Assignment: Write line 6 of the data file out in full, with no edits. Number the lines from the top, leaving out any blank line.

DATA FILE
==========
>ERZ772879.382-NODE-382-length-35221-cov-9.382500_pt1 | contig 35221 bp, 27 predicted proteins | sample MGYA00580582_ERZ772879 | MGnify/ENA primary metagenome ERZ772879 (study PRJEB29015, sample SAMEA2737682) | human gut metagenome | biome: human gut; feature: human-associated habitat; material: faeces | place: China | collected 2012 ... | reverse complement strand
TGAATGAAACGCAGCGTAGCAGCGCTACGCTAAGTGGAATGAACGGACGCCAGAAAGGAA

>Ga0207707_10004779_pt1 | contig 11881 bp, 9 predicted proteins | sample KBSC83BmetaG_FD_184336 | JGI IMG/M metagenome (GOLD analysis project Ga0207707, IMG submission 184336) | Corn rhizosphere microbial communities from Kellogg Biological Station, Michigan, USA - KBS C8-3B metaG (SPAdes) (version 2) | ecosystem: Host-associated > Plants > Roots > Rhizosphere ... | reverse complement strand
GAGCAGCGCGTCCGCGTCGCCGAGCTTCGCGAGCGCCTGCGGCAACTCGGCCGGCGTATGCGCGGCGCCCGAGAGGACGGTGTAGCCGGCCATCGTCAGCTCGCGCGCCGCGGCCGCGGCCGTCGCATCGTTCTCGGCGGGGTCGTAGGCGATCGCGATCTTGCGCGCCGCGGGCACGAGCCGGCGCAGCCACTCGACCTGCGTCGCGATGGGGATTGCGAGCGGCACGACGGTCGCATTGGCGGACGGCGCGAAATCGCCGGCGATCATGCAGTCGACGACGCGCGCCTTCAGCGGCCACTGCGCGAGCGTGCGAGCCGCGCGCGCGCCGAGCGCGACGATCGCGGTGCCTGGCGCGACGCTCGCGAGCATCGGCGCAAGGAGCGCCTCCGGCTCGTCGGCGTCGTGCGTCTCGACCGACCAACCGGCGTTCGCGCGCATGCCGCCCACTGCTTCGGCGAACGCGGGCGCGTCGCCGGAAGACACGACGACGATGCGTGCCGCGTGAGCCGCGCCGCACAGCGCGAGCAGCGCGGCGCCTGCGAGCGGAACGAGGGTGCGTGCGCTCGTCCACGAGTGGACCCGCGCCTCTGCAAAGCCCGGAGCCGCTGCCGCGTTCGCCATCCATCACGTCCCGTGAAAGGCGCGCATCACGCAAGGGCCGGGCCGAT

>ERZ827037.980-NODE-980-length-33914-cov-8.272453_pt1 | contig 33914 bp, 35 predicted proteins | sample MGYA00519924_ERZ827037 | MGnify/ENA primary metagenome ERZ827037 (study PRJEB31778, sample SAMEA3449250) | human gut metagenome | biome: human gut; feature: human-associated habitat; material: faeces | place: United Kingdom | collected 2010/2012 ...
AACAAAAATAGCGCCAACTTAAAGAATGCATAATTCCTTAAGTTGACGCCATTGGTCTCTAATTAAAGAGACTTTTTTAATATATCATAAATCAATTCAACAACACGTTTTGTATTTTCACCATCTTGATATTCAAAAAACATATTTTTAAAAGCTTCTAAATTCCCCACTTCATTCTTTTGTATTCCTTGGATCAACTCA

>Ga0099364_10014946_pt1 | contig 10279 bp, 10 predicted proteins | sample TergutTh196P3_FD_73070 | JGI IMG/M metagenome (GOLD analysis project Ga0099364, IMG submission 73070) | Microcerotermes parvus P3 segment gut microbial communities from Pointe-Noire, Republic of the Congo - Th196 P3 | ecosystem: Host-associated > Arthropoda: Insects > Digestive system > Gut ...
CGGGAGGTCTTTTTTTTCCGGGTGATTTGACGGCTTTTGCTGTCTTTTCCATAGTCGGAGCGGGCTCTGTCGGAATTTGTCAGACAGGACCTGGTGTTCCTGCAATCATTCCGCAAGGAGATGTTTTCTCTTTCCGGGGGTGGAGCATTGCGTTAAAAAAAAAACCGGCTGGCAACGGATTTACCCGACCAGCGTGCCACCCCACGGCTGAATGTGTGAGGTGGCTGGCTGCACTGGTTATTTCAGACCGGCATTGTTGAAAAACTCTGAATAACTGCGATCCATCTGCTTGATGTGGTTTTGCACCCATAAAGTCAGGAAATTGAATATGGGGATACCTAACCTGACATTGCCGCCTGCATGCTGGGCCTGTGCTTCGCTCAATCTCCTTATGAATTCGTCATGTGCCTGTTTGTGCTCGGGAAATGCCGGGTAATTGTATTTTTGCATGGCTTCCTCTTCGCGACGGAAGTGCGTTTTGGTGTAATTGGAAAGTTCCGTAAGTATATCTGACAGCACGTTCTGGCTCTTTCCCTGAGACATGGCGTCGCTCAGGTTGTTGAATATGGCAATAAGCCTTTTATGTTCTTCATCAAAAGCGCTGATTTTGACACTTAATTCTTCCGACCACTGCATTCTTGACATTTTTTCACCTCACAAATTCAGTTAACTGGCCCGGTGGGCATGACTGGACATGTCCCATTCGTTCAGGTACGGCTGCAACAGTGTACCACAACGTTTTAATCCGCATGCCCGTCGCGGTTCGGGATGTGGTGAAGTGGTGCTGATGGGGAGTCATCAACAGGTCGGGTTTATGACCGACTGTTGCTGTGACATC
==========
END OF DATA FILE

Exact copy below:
AACAAAAATAGCGCCAACTTAAAGAATGCATAATTCCTTAAGTTGACGCCATTGGTCTCTAATTAAAGAGACTTTTTTAATATATCATAAATCAATTCAACAACACGTTTTGTATTTTCACCATCTTGATATTCAAAAAACATATTTTTAAAAGCTTCTAAATTCCCCACTTCATTCTTTTGTATTCCTTGGATCAACTCA